Could you give up the boy you'd raised for two years?
This is every mom's worst nightmare. Two mothers in Russia have been forced to swap their two-year-old sons after DNA tests revealed the children had been mixed up as newborns by a careless nurse, according to Sky News.
A court ordered the two women to exchange the boys they had raised as their own, the Russian media is reporting.
How could something like this happen? The error was uncovered when one of the mothers, Anna Androsova, discovered her son's maternity ward ID tag actually had the mother's name Zarema Taisumova on it. Androsova tracked down the Chechen woman, saw the blue-eyed boy and declared, "This is my son."
But Taisumova refused to swap the children without proof. The hospital in central Russia ordered DNA tests, which confirmed the boys had been mixed up.
Androsova initially pleaded with her family to keep Nikita, the boy she had raised for two years as her own. But she later decided to pursue the exchange through the court.
Weeks after the switch, Taisumova was still deep in shock, interviewed on Russian television with her biological son playing on her lap.
She has changed her dark-haired and brown-eyed biological son's name from Nikita to Ali, but said she would continue to love the other little boy whom she had named Adlan.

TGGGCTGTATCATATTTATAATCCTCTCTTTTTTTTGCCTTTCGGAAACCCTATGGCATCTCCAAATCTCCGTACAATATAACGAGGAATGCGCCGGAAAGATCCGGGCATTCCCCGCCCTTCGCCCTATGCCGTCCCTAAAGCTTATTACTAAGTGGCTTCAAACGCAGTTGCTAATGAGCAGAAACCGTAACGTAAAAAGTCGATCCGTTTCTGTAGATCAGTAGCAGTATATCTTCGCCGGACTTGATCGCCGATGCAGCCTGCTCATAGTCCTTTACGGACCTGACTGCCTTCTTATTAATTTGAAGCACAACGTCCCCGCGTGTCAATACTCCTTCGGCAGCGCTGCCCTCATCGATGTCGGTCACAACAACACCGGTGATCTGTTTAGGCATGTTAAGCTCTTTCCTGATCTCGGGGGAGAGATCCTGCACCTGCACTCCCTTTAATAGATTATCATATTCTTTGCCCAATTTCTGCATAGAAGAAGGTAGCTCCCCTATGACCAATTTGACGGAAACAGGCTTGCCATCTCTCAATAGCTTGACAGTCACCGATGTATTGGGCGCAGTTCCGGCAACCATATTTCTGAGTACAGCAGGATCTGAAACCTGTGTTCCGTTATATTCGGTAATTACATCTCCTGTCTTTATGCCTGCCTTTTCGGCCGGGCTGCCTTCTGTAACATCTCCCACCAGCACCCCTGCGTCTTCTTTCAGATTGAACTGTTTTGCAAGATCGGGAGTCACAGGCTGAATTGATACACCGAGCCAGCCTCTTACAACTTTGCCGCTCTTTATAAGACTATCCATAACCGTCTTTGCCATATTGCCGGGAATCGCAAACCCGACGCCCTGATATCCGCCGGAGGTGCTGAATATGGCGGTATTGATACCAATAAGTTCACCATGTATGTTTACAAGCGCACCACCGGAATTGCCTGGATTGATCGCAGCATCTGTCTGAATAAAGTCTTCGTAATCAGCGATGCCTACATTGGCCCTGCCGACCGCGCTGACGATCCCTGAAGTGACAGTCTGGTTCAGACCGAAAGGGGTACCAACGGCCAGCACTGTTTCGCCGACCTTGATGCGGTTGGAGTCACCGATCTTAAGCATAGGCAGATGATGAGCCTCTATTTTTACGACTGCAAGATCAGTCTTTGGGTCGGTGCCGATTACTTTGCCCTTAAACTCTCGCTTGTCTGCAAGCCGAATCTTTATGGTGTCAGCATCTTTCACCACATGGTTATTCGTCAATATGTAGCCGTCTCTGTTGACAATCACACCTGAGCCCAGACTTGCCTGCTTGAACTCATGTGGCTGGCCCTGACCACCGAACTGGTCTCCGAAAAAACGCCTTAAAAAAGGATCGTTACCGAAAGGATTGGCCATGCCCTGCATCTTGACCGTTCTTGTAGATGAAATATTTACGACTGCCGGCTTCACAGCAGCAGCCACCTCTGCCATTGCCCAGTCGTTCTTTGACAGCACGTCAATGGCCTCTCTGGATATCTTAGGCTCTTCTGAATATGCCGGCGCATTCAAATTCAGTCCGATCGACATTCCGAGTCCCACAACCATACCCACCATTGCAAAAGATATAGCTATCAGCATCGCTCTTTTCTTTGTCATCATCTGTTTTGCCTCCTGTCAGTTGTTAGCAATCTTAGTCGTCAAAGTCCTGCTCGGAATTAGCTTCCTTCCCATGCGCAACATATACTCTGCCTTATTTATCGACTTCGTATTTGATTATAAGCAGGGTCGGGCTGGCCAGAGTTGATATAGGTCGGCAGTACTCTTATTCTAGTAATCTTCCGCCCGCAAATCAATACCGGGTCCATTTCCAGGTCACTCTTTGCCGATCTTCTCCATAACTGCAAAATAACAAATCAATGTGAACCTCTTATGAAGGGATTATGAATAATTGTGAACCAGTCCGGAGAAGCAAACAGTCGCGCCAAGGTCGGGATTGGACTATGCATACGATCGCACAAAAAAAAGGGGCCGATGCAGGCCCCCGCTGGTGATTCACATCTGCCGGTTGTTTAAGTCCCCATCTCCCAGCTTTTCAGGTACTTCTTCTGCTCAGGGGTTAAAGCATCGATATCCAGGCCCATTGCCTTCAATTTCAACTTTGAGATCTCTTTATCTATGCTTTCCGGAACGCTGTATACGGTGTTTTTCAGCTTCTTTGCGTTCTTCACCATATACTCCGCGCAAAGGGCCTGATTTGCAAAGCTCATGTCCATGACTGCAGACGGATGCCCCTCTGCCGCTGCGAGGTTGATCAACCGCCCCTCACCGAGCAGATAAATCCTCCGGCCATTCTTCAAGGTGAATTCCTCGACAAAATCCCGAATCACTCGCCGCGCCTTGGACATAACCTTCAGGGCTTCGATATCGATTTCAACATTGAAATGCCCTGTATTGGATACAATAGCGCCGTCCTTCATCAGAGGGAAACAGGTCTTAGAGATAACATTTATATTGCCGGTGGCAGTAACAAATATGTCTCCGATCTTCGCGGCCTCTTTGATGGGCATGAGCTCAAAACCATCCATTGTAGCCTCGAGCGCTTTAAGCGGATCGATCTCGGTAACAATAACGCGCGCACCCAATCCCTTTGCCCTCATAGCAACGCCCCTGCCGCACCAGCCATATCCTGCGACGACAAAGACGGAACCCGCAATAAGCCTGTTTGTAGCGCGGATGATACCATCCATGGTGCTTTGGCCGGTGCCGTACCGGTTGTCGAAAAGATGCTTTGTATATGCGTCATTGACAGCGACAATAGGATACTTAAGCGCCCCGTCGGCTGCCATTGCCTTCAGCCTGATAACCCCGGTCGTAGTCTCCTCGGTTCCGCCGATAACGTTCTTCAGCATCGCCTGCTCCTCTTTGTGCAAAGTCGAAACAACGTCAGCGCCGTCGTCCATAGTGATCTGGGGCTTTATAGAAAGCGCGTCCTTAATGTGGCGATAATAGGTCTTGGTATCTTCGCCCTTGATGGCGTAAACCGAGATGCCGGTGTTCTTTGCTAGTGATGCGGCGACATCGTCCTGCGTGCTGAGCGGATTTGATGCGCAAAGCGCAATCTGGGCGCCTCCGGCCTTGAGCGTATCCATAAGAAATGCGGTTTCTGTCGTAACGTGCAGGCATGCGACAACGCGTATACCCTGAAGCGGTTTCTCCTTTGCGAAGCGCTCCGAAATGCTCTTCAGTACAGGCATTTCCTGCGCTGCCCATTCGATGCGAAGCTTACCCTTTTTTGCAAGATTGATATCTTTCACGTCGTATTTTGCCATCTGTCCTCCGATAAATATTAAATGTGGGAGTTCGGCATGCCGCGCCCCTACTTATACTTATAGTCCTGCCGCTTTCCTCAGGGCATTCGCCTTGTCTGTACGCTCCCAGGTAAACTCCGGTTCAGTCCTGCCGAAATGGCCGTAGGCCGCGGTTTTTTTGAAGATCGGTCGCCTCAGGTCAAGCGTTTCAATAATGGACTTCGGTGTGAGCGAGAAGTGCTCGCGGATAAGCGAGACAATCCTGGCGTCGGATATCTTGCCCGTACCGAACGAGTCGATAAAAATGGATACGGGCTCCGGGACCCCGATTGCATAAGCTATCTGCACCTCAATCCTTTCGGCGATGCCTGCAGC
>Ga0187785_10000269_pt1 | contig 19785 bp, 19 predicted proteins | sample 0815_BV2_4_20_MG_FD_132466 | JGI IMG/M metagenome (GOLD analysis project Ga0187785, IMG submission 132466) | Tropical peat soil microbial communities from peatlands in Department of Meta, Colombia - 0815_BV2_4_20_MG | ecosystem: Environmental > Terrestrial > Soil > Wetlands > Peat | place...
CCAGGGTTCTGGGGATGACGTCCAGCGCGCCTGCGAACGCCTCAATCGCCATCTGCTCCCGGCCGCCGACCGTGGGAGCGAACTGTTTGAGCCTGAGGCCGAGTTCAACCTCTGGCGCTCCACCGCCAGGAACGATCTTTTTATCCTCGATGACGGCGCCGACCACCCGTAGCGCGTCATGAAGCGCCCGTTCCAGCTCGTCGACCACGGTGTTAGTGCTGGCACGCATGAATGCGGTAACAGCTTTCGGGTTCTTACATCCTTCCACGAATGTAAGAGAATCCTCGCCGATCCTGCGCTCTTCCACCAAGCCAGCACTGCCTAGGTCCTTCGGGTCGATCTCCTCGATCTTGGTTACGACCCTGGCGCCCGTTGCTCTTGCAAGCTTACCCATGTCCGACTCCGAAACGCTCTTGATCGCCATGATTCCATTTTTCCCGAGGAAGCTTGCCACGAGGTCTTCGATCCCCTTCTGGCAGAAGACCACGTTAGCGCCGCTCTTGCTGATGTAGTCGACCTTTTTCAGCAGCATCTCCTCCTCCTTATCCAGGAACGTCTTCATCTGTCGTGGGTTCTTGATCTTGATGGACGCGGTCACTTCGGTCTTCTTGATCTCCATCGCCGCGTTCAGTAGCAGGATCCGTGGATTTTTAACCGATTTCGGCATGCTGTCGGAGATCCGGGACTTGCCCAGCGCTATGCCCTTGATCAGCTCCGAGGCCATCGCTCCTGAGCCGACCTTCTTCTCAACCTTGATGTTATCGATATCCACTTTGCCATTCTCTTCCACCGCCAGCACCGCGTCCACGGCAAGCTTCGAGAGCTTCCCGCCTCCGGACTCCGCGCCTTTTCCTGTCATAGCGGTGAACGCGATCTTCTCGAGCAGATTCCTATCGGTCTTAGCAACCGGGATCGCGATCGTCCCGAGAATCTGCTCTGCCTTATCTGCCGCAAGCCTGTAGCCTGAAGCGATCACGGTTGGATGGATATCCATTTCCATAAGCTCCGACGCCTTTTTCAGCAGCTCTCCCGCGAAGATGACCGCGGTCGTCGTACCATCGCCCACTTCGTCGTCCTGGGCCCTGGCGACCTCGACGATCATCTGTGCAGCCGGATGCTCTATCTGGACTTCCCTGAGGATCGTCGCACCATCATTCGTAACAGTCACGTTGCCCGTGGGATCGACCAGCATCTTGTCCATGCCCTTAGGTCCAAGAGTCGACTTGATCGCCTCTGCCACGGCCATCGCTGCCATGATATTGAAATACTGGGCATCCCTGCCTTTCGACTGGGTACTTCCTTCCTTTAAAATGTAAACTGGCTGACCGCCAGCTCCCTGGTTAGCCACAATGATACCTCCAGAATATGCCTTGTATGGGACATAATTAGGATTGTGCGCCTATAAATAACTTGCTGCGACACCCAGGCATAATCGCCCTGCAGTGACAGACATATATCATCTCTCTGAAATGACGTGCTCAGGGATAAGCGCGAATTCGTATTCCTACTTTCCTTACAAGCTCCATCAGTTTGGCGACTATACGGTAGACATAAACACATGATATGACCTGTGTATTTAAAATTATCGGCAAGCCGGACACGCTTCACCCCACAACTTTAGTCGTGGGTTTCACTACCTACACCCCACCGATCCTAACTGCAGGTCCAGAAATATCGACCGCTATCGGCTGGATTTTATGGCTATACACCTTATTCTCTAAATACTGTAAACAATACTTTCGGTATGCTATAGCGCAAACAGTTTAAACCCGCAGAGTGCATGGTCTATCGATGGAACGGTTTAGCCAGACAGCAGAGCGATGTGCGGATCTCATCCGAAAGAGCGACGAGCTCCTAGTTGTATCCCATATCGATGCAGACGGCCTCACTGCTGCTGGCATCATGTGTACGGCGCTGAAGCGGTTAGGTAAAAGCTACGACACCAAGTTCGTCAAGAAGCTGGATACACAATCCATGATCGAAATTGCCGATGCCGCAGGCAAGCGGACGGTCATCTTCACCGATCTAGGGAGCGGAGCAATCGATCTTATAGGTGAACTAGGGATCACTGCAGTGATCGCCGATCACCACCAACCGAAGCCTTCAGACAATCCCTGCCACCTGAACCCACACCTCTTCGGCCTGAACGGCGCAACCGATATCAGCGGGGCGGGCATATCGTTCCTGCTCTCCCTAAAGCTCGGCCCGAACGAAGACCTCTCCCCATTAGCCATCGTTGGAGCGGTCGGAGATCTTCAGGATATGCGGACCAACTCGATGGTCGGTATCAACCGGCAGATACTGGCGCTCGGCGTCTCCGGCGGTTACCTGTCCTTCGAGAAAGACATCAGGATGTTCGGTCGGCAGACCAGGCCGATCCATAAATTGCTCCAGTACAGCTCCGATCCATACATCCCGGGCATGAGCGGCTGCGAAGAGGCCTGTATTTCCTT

Both children are reportedly struggling to adapt to their new families. Adlan, now called Nikita by his biological mother, misses his Chechen mom and his older brother says he loved the old Nikita more.
The maternity ward has blamed the error on a lack of staff, explaining only two nurses were caring for 20 newborns. The nurse responsible for the error has been fired, and the hospital's head doctor said there is little else they can do.
To prevent something like this from ever happening again, many hospital maternity wards have rigid safety practices in place. In India, they tag the newborns and their mothers with unique Radio Frequency IDs, which can prevent stealing as well as swapping by mistake while the baby is in the hospital. In Spain, babies are fingerprinted at birth.
Here in the States, hospitals routinely use triple and sometimes quadruple identification bands to insure that a baby is not separated from its mother, reports the New York Times.